• Multiple redundancy: Each pipe operates independently which ensures that the unit is not vulnerable to a single pipe failure. Within the heat exchanger each heat pipe is an individual heat exchange unit designed to operate in aggressive industrial environments. However, even if one or two heat pipes fail, this will have a very small effect on the overall performance of the heat exchanger. For example, with a heat exchanger composed of 100 heat pipes, failure of a single pipe will still result in 99% effectiveness of the entire system.

• Low fouling and ease of maintenance: The use of smooth pipes allows heat pipe heat exchangers to be used in high particulate or oily applications. These are commonly found in food processing applications and can have a severely detrimental effect on more conventional heat exchangers. This low fouling capability ensures that heat pipe heat exchangers can be easily maintained in situ with no requirement to uninstall. 

• Isothermal operation – no hot or cold spots: Heat pipe heat exchangers eliminate the cold corners that are common amongst traditional heat exchangers designed with a complex multi-tubular structure. Consequently, this also eradicates dew point corrosion issues and improves overall thermal performance of the heat exchanger.

• Robust materials and long life: Heat pipes do not rely upon thin metal surfaces for effective heat transfer and therefore can be constructed from robust materials that offer increased resistance to corrosion. What’s more, heat exchangers designed with heat pipe enable the pipes to freely expand and contract within the heat exchanger casing, which eliminates thermal stress on the structure.

• Low pressure drop: Compared to other heat recovery solutions currently available, heat pipe-based solutions have extremely low pressure drops. This is particularly significant in situations in which size or weight are a consideration, as this low pressure drop is achieved with systems that are also much smaller and lighter than traditional systems.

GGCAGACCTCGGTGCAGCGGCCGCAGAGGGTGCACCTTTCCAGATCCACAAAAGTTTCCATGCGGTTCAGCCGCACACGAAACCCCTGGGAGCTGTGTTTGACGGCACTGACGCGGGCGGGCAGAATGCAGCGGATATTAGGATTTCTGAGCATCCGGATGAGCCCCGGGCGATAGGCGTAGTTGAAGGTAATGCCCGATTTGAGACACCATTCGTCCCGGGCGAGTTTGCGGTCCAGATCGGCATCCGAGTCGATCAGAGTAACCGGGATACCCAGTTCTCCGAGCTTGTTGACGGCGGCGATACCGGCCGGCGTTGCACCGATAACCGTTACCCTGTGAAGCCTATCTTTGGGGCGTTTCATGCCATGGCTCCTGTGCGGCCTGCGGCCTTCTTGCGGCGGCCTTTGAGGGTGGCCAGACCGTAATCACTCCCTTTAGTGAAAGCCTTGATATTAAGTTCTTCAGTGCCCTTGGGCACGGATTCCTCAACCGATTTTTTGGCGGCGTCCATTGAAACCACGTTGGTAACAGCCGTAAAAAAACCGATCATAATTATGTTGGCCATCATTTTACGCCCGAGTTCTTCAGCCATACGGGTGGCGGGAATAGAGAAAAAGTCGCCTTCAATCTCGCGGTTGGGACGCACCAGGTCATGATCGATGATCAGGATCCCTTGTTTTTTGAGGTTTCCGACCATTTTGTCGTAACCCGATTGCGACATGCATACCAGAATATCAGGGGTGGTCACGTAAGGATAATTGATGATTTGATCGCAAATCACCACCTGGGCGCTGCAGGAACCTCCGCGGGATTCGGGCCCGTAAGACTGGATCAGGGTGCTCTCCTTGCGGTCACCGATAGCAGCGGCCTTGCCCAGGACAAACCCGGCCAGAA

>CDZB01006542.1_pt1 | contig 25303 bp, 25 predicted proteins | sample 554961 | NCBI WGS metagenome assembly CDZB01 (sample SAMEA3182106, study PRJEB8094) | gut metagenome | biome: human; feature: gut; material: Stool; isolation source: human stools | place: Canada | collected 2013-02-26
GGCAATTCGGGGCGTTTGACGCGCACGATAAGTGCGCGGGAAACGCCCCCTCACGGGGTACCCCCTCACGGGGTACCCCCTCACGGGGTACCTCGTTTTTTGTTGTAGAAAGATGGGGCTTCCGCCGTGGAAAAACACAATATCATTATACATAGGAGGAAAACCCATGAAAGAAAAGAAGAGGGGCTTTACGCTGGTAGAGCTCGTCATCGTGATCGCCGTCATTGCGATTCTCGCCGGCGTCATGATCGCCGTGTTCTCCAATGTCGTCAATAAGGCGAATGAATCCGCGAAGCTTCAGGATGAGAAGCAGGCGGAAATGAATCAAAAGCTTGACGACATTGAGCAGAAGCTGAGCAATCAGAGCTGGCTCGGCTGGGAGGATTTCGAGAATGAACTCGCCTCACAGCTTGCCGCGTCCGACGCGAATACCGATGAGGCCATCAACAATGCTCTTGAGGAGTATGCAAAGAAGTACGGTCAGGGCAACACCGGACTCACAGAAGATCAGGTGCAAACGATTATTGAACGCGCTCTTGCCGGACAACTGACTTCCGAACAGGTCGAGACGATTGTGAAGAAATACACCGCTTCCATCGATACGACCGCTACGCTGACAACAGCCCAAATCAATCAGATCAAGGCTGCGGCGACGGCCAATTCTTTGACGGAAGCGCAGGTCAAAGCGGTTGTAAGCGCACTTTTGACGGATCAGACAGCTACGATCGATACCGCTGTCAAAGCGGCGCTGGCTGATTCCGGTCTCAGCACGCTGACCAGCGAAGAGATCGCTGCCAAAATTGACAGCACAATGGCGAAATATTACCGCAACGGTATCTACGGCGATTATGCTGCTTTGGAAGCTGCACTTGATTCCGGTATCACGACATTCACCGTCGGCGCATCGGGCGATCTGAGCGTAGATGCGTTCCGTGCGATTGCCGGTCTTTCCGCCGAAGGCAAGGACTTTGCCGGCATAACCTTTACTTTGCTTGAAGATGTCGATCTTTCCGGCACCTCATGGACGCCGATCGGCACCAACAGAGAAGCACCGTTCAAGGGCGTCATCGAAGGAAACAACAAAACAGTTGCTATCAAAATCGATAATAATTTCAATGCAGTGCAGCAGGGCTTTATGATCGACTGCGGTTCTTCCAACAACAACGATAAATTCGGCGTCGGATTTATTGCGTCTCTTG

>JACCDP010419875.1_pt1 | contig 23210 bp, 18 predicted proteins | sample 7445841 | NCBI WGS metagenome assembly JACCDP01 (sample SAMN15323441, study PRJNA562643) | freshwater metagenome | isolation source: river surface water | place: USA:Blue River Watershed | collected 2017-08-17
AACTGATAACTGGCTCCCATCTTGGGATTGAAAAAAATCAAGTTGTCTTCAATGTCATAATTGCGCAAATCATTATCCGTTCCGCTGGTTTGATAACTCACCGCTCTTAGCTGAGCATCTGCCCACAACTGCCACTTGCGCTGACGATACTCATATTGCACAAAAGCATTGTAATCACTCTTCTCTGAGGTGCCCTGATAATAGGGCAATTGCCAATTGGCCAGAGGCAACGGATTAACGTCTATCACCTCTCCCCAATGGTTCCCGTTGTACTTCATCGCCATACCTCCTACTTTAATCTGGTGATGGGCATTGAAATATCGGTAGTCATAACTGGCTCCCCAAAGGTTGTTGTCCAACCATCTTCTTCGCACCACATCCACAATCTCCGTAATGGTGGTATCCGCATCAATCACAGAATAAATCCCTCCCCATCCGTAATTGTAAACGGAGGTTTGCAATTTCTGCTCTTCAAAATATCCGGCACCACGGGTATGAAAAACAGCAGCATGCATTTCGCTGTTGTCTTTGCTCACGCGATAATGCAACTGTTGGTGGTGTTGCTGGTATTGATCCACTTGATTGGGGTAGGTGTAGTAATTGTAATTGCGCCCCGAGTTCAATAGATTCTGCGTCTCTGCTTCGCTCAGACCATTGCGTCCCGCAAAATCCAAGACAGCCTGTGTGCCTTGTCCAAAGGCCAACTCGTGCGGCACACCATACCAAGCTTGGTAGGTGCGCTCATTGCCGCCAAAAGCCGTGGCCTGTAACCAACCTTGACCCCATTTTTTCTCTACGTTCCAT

Conventional heat transfer equipment has been a source of frustration for many engineers in the food industry, with many choosing to shut it down or bypass it, rather than waste time trying to get it to work efficiently. Fortunately, there is now a solution. 

Energy recovery from industrial exhaust gases also has the potential to unlock large amounts of energy savings and reduce CO2 and carbon emissions. However, because traditional heat transfer equipment is so prone to failure when faced with high temperatures, corrosive or contaminated exhaust streams this opportunity has, largely, gone unexploited. Because heat pipes are better suited to use in hostile environments, they also offer a much better opportunity to recover and reuse waste process energy.

To explain more about how modern technology is making heat transfer equipment work more effectively, Spirax Sarco has published a new whitepaper ‘Corrosion, cracking and downtime: The failure of heat transfer in industrial applications’ which can be downloaded from

Mike Griffin is emerging & innovative technologies manager Northern Europe at Spirax Sarco.